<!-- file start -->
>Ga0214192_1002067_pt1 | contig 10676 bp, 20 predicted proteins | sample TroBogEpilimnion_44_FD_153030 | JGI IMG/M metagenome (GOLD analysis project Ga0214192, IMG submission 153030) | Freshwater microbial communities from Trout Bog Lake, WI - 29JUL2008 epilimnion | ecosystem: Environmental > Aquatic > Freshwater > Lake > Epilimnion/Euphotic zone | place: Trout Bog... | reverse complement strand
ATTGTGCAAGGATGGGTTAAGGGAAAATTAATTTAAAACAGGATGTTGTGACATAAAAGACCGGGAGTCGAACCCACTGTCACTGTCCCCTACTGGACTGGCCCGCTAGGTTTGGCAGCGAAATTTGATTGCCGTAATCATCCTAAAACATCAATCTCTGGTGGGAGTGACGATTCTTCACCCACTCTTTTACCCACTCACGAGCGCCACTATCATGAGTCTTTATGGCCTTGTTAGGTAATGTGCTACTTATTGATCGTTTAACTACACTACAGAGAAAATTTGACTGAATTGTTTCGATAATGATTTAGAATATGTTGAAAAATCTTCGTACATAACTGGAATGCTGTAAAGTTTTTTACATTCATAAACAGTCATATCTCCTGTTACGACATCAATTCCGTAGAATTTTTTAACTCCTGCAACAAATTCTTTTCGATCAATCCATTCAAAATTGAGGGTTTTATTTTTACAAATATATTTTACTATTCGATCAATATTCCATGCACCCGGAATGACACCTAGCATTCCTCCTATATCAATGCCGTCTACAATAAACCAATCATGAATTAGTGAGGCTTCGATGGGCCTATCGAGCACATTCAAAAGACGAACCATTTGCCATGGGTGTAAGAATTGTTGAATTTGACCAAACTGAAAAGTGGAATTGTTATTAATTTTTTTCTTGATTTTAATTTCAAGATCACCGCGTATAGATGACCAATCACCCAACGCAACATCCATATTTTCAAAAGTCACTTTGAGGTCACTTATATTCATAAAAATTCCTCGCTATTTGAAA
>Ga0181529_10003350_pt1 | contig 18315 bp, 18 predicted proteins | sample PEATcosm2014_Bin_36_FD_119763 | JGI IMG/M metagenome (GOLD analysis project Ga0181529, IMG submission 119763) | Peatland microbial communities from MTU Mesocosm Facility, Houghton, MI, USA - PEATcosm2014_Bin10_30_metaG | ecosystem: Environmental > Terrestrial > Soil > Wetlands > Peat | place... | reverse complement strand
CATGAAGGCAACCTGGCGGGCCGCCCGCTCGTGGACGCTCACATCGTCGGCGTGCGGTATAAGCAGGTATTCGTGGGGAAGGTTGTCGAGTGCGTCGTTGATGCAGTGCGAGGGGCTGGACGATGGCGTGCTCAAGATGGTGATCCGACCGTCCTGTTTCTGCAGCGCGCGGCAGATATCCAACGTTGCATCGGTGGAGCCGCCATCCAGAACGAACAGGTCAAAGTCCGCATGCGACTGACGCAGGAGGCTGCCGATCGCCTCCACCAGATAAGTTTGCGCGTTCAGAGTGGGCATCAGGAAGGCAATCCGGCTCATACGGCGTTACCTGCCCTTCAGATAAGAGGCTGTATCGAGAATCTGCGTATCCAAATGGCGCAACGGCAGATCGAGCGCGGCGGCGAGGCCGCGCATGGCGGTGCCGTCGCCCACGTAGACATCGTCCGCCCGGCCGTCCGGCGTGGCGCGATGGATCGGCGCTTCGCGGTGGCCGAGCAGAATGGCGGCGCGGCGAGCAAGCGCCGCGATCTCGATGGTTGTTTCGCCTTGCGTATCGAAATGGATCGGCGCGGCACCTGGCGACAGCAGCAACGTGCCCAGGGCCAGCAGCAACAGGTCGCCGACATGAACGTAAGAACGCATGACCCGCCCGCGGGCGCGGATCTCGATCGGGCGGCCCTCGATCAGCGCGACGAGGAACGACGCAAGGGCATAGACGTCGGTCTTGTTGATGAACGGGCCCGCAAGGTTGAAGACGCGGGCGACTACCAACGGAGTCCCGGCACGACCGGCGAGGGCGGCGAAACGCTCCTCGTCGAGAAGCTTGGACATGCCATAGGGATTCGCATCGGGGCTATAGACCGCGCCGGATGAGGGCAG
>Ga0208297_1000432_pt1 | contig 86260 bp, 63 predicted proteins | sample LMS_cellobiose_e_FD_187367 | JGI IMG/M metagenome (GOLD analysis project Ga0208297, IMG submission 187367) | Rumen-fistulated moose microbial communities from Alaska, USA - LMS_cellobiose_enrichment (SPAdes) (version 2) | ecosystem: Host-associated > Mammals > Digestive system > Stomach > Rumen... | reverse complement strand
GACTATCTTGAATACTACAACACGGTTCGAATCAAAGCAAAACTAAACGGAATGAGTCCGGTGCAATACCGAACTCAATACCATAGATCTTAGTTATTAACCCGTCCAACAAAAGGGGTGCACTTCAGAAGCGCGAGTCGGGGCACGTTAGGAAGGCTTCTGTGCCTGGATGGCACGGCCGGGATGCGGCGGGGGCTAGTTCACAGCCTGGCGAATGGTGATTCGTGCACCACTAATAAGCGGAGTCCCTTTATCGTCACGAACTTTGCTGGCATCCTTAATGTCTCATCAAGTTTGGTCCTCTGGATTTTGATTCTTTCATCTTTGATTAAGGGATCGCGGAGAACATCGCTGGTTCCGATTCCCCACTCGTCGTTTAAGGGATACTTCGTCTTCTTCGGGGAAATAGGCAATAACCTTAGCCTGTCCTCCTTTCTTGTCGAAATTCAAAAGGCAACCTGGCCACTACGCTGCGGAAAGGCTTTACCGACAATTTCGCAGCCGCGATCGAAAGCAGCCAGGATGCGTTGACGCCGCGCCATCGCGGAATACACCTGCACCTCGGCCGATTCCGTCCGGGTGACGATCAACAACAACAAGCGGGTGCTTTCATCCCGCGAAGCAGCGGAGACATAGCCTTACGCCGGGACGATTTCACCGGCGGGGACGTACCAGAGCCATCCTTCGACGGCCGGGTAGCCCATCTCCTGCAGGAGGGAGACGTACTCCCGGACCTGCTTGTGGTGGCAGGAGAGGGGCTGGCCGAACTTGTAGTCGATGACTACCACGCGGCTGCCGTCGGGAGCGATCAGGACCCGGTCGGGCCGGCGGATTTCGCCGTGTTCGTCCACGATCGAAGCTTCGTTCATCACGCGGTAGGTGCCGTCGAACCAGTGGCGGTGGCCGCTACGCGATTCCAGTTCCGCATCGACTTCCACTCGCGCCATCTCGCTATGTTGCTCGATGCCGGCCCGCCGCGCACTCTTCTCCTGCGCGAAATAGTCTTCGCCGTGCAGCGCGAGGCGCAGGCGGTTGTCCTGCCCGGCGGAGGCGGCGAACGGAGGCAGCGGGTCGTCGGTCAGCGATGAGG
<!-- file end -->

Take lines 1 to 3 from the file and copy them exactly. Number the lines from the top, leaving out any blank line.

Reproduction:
>Ga0214192_1002067_pt1 | contig 10676 bp, 20 predicted proteins | sample TroBogEpilimnion_44_FD_153030 | JGI IMG/M metagenome (GOLD analysis project Ga0214192, IMG submission 153030) | Freshwater microbial communities from Trout Bog Lake, WI - 29JUL2008 epilimnion | ecosystem: Environmental > Aquatic > Freshwater > Lake > Epilimnion/Euphotic zone | place: Trout Bog... | reverse complement strand
ATTGTGCAAGGATGGGTTAAGGGAAAATTAATTTAAAACAGGATGTTGTGACATAAAAGACCGGGAGTCGAACCCACTGTCACTGTCCCCTACTGGACTGGCCCGCTAGGTTTGGCAGCGAAATTTGATTGCCGTAATCATCCTAAAACATCAATCTCTGGTGGGAGTGACGATTCTTCACCCACTCTTTTACCCACTCACGAGCGCCACTATCATGAGTCTTTATGGCCTTGTTAGGTAATGTGCTACTTATTGATCGTTTAACTACACTACAGAGAAAATTTGACTGAATTGTTTCGATAATGATTTAGAATATGTTGAAAAATCTTCGTACATAACTGGAATGCTGTAAAGTTTTTTACATTCATAAACAGTCATATCTCCTGTTACGACATCAATTCCGTAGAATTTTTTAACTCCTGCAACAAATTCTTTTCGATCAATCCATTCAAAATTGAGGGTTTTATTTTTACAAATATATTTTACTATTCGATCAATATTCCATGCACCCGGAATGACACCTAGCATTCCTCCTATATCAATGCCGTCTACAATAAACCAATCATGAATTAGTGAGGCTTCGATGGGCCTATCGAGCACATTCAAAAGACGAACCATTTGCCATGGGTGTAAGAATTGTTGAATTTGACCAAACTGAAAAGTGGAATTGTTATTAATTTTTTTCTTGATTTTAATTTCAAGATCACCGCGTATAGATGACCAATCACCCAACGCAACATCCATATTTTCAAAAGTCACTTTGAGGTCACTTATATTCATAAAAATTCCTCGCTATTTGAAA
>Ga0181529_10003350_pt1 | contig 18315 bp, 18 predicted proteins | sample PEATcosm2014_Bin_36_FD_119763 | JGI IMG/M metagenome (GOLD analysis project Ga0181529, IMG submission 119763) | Peatland microbial communities from MTU Mesocosm Facility, Houghton, MI, USA - PEATcosm2014_Bin10_30_metaG | ecosystem: Environmental > Terrestrial > Soil > Wetlands > Peat | place... | reverse complement strand